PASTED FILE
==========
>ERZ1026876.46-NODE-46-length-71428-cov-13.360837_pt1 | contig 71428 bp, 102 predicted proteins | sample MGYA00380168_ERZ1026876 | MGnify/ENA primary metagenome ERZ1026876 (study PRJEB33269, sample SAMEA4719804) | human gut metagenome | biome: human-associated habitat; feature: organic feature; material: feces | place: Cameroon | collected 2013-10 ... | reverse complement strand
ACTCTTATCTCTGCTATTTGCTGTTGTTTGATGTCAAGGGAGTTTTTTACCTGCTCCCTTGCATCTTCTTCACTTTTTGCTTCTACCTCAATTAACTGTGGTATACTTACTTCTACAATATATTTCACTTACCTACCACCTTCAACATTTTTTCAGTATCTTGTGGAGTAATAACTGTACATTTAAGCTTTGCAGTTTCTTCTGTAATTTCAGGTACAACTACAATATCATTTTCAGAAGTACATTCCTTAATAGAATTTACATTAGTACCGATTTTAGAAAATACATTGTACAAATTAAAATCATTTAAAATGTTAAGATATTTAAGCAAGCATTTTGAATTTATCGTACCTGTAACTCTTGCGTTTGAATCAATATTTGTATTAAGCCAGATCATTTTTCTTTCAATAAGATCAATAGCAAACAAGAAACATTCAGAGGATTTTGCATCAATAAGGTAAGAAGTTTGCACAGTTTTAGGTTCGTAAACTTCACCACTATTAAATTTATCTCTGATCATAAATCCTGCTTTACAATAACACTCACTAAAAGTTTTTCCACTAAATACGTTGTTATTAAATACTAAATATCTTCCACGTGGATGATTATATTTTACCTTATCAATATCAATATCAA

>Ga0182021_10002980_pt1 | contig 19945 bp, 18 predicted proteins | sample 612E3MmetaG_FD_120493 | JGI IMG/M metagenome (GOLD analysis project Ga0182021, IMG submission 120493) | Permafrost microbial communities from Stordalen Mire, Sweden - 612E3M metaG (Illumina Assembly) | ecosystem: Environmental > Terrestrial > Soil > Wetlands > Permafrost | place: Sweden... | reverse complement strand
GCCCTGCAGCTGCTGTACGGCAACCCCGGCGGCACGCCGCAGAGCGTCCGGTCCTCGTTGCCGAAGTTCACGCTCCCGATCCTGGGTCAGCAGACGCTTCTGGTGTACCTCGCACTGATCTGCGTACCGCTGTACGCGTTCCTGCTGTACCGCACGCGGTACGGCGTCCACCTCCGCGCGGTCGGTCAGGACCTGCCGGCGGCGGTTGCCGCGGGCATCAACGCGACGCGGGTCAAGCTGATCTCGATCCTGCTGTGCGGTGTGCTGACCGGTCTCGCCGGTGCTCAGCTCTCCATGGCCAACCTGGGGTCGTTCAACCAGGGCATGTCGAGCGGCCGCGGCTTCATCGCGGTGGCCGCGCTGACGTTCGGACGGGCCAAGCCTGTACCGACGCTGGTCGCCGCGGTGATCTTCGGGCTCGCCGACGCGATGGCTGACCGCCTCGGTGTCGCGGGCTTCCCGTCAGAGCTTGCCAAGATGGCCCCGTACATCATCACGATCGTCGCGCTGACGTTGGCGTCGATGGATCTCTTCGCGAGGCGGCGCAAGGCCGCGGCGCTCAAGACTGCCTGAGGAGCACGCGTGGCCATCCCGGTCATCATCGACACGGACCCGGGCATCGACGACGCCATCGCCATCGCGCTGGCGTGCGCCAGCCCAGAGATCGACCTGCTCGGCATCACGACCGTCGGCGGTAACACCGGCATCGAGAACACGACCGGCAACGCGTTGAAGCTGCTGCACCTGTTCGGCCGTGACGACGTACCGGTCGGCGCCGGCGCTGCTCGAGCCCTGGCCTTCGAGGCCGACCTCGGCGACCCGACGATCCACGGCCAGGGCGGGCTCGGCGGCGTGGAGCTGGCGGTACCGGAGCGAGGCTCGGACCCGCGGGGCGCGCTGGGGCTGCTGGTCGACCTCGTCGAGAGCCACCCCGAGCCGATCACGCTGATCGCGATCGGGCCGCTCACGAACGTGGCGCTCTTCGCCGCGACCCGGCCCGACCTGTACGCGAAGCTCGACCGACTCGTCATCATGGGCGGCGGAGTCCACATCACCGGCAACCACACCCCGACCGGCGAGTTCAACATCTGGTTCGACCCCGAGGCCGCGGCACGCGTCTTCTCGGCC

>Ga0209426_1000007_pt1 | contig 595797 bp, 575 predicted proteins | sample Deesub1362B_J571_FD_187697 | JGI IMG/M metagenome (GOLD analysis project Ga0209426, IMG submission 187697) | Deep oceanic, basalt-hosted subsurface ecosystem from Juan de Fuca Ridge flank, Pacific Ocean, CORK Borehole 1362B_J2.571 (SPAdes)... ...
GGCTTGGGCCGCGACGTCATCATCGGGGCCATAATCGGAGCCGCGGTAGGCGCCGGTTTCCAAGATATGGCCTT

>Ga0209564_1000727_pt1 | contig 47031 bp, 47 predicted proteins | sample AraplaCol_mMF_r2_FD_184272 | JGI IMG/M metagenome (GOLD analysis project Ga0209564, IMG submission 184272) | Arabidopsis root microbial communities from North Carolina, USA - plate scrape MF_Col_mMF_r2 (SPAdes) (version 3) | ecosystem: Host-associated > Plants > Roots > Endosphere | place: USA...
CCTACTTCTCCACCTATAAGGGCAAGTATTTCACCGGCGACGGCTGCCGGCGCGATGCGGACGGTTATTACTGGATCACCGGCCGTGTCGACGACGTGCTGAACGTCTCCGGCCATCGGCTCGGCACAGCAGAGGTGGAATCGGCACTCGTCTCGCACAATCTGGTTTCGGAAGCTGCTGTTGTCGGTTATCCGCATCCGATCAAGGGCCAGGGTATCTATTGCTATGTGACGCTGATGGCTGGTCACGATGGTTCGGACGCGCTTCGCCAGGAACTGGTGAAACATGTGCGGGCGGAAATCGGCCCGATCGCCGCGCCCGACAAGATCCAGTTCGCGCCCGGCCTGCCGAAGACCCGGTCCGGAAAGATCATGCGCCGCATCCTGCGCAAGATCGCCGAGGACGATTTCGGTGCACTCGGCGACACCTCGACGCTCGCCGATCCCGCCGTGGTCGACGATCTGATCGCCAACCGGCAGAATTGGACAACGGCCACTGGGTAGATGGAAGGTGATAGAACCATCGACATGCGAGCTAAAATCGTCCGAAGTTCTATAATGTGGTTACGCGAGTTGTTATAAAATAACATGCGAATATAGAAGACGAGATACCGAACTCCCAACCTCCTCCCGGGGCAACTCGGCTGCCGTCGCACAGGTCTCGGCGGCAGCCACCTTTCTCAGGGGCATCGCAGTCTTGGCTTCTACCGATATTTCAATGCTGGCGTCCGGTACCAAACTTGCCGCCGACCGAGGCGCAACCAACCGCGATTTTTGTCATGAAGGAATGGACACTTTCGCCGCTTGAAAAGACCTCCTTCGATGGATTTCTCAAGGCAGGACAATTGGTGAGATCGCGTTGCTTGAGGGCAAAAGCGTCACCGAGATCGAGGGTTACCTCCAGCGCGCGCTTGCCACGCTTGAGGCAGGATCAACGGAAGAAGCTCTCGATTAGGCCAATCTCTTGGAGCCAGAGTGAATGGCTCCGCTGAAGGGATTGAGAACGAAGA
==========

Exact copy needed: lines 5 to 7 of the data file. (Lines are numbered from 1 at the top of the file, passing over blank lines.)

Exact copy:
>Ga0209426_1000007_pt1 | contig 595797 bp, 575 predicted proteins | sample Deesub1362B_J571_FD_187697 | JGI IMG/M metagenome (GOLD analysis project Ga0209426, IMG submission 187697) | Deep oceanic, basalt-hosted subsurface ecosystem from Juan de Fuca Ridge flank, Pacific Ocean, CORK Borehole 1362B_J2.571 (SPAdes)... ...
GGCTTGGGCCGCGACGTCATCATCGGGGCCATAATCGGAGCCGCGGTAGGCGCCGGTTTCCAAGATATGGCCTT

>Ga0209564_1000727_pt1 | contig 47031 bp, 47 predicted proteins | sample AraplaCol_mMF_r2_FD_184272 | JGI IMG/M metagenome (GOLD analysis project Ga0209564, IMG submission 184272) | Arabidopsis root microbial communities from North Carolina, USA - plate scrape MF_Col_mMF_r2 (SPAdes) (version 3) | ecosystem: Host-associated > Plants > Roots > Endosphere | place: USA...